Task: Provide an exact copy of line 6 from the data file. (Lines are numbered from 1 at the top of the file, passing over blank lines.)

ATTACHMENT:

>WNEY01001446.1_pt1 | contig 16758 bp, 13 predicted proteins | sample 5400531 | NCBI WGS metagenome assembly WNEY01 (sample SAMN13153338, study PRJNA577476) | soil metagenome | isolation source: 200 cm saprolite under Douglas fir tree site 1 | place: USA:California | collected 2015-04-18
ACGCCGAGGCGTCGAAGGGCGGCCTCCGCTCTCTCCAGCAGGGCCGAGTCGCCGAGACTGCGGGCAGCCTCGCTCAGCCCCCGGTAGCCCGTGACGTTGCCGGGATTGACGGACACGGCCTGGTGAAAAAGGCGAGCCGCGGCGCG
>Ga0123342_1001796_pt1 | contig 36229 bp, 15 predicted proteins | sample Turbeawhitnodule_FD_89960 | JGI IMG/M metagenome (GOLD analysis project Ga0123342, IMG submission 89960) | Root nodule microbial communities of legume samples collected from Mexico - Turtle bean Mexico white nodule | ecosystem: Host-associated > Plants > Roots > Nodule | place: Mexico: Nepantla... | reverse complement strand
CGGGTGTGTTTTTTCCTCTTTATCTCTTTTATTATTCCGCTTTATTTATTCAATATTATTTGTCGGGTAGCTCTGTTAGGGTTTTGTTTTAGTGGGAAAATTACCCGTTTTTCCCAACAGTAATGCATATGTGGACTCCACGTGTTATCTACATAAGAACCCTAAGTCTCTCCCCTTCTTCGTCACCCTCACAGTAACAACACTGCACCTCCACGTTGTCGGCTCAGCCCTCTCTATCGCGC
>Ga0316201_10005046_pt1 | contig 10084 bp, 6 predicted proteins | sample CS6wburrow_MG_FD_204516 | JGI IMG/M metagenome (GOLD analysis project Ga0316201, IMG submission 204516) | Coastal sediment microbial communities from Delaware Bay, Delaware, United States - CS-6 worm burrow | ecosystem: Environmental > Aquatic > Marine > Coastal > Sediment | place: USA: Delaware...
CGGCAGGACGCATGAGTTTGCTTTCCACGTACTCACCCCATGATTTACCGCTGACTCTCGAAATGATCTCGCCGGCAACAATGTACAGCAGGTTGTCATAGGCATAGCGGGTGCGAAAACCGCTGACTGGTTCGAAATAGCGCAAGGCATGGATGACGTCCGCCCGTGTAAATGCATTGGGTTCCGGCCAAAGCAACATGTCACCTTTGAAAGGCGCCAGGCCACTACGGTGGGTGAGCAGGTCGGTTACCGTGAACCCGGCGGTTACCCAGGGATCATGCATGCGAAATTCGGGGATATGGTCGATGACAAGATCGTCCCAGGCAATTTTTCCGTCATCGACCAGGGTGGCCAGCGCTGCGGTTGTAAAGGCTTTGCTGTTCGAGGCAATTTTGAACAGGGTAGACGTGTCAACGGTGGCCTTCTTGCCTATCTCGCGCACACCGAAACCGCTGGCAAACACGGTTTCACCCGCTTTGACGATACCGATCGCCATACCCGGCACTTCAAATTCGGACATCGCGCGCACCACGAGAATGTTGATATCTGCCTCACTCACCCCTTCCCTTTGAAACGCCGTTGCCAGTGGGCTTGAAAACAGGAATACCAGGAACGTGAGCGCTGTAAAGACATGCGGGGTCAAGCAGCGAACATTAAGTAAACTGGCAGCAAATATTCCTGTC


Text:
CGGCAGGACGCATGAGTTTGCTTTCCACGTACTCACCCCATGATTTACCGCTGACTCTCGAAATGATCTCGCCGGCAACAATGTACAGCAGGTTGTCATAGGCATAGCGGGTGCGAAAACCGCTGACTGGTTCGAAATAGCGCAAGGCATGGATGACGTCCGCCCGTGTAAATGCATTGGGTTCCGGCCAAAGCAACATGTCACCTTTGAAAGGCGCCAGGCCACTACGGTGGGTGAGCAGGTCGGTTACCGTGAACCCGGCGGTTACCCAGGGATCATGCATGCGAAATTCGGGGATATGGTCGATGACAAGATCGTCCCAGGCAATTTTTCCGTCATCGACCAGGGTGGCCAGCGCTGCGGTTGTAAAGGCTTTGCTGTTCGAGGCAATTTTGAACAGGGTAGACGTGTCAACGGTGGCCTTCTTGCCTATCTCGCGCACACCGAAACCGCTGGCAAACACGGTTTCACCCGCTTTGACGATACCGATCGCCATACCCGGCACTTCAAATTCGGACATCGCGCGCACCACGAGAATGTTGATATCTGCCTCACTCACCCCTTCCCTTTGAAACGCCGTTGCCAGTGGGCTTGAAAACAGGAATACCAGGAACGTGAGCGCTGTAAAGACATGCGGGGTCAAGCAGCGAACATTAAGTAAACTGGCAGCAAATATTCCTGTC